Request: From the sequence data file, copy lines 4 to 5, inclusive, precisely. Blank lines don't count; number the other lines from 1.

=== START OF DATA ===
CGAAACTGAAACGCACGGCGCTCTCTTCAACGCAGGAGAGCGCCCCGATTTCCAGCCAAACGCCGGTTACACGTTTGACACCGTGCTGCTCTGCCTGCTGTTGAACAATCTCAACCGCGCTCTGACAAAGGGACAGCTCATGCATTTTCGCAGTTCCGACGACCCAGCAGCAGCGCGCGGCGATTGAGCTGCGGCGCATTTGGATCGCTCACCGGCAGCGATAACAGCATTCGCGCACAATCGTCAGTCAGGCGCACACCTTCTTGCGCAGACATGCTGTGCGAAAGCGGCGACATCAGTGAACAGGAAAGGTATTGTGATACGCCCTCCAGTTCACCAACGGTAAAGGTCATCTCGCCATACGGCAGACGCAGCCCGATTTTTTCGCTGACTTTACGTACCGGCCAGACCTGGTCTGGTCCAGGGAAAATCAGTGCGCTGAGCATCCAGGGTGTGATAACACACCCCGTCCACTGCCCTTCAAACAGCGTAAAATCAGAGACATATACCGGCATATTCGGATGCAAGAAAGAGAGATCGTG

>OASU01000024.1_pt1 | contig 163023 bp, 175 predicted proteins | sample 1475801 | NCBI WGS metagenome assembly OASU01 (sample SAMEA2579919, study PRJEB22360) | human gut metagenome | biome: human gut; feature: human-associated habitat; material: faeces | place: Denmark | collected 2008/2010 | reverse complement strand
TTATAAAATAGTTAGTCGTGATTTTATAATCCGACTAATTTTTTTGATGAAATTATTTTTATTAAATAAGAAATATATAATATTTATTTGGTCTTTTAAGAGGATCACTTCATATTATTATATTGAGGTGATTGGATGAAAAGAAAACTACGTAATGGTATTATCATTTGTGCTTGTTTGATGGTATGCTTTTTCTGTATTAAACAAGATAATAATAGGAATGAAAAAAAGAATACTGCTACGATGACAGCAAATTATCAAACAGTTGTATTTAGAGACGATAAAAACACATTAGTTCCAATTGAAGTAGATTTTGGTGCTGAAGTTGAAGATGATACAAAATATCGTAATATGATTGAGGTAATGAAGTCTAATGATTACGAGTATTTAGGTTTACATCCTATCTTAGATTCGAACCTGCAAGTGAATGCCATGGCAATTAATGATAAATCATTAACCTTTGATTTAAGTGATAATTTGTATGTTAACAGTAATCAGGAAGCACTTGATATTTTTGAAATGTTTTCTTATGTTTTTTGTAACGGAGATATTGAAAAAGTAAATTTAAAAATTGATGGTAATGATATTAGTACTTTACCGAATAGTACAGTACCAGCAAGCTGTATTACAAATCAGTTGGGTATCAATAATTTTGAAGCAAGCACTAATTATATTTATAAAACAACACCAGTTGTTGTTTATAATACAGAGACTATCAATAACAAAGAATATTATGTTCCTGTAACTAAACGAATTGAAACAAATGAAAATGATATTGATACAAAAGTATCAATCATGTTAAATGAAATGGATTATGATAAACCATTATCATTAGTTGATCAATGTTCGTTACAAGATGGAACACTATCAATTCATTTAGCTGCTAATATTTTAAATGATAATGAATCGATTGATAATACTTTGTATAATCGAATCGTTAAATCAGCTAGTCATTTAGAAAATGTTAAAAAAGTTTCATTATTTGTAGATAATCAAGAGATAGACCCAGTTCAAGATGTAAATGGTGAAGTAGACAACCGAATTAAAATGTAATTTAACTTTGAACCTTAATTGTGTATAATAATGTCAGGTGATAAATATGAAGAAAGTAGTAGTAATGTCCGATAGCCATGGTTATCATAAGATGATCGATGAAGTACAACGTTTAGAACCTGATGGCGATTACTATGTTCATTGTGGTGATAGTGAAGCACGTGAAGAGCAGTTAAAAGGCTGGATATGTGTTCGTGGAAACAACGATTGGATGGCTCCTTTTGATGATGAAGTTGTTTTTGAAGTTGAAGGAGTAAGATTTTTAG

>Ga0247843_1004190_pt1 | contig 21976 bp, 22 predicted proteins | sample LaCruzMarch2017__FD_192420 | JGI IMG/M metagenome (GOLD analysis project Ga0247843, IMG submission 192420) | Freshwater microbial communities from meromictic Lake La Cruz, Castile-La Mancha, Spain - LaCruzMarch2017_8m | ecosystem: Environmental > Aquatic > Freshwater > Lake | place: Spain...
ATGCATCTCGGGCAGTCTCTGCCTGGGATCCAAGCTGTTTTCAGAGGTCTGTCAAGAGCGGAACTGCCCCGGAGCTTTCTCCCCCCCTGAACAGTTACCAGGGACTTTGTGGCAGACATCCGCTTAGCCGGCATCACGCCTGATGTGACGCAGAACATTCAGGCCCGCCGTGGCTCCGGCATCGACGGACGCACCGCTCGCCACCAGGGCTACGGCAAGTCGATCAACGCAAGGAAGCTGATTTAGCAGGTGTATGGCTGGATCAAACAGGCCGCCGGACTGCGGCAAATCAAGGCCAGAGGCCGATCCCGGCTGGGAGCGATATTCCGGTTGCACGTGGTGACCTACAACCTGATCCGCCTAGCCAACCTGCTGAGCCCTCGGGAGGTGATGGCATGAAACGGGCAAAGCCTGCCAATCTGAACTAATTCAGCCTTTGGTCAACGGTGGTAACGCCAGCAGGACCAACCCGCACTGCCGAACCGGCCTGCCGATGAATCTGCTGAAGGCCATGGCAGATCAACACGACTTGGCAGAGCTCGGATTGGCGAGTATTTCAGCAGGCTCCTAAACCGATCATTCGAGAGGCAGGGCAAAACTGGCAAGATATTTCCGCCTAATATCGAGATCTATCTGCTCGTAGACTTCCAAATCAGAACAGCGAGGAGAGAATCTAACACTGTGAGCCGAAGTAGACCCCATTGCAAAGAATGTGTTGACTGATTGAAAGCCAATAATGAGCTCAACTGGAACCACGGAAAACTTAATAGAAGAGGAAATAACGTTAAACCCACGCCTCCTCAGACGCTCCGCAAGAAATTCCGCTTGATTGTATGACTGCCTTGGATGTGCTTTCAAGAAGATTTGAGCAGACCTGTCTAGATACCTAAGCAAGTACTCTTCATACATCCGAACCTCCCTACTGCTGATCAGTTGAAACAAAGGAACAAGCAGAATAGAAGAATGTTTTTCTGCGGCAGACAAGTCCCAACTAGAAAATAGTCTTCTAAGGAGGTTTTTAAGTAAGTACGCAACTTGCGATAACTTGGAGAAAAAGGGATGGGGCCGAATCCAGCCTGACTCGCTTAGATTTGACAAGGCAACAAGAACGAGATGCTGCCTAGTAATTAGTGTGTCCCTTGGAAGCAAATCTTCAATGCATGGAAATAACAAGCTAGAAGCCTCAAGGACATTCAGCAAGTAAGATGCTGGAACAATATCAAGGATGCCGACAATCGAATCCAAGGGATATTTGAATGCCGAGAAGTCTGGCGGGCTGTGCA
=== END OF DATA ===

>Ga0247843_1004190_pt1 | contig 21976 bp, 22 predicted proteins | sample LaCruzMarch2017__FD_192420 | JGI IMG/M metagenome (GOLD analysis project Ga0247843, IMG submission 192420) | Freshwater microbial communities from meromictic Lake La Cruz, Castile-La Mancha, Spain - LaCruzMarch2017_8m | ecosystem: Environmental > Aquatic > Freshwater > Lake | place: Spain...
ATGCATCTCGGGCAGTCTCTGCCTGGGATCCAAGCTGTTTTCAGAGGTCTGTCAAGAGCGGAACTGCCCCGGAGCTTTCTCCCCCCCTGAACAGTTACCAGGGACTTTGTGGCAGACATCCGCTTAGCCGGCATCACGCCTGATGTGACGCAGAACATTCAGGCCCGCCGTGGCTCCGGCATCGACGGACGCACCGCTCGCCACCAGGGCTACGGCAAGTCGATCAACGCAAGGAAGCTGATTTAGCAGGTGTATGGCTGGATCAAACAGGCCGCCGGACTGCGGCAAATCAAGGCCAGAGGCCGATCCCGGCTGGGAGCGATATTCCGGTTGCACGTGGTGACCTACAACCTGATCCGCCTAGCCAACCTGCTGAGCCCTCGGGAGGTGATGGCATGAAACGGGCAAAGCCTGCCAATCTGAACTAATTCAGCCTTTGGTCAACGGTGGTAACGCCAGCAGGACCAACCCGCACTGCCGAACCGGCCTGCCGATGAATCTGCTGAAGGCCATGGCAGATCAACACGACTTGGCAGAGCTCGGATTGGCGAGTATTTCAGCAGGCTCCTAAACCGATCATTCGAGAGGCAGGGCAAAACTGGCAAGATATTTCCGCCTAATATCGAGATCTATCTGCTCGTAGACTTCCAAATCAGAACAGCGAGGAGAGAATCTAACACTGTGAGCCGAAGTAGACCCCATTGCAAAGAATGTGTTGACTGATTGAAAGCCAATAATGAGCTCAACTGGAACCACGGAAAACTTAATAGAAGAGGAAATAACGTTAAACCCACGCCTCCTCAGACGCTCCGCAAGAAATTCCGCTTGATTGTATGACTGCCTTGGATGTGCTTTCAAGAAGATTTGAGCAGACCTGTCTAGATACCTAAGCAAGTACTCTTCATACATCCGAACCTCCCTACTGCTGATCAGTTGAAACAAAGGAACAAGCAGAATAGAAGAATGTTTTTCTGCGGCAGACAAGTCCCAACTAGAAAATAGTCTTCTAAGGAGGTTTTTAAGTAAGTACGCAACTTGCGATAACTTGGAGAAAAAGGGATGGGGCCGAATCCAGCCTGACTCGCTTAGATTTGACAAGGCAACAAGAACGAGATGCTGCCTAGTAATTAGTGTGTCCCTTGGAAGCAAATCTTCAATGCATGGAAATAACAAGCTAGAAGCCTCAAGGACATTCAGCAAGTAAGATGCTGGAACAATATCAAGGATGCCGACAATCGAATCCAAGGGATATTTGAATGCCGAGAAGTCTGGCGGGCTGTGCA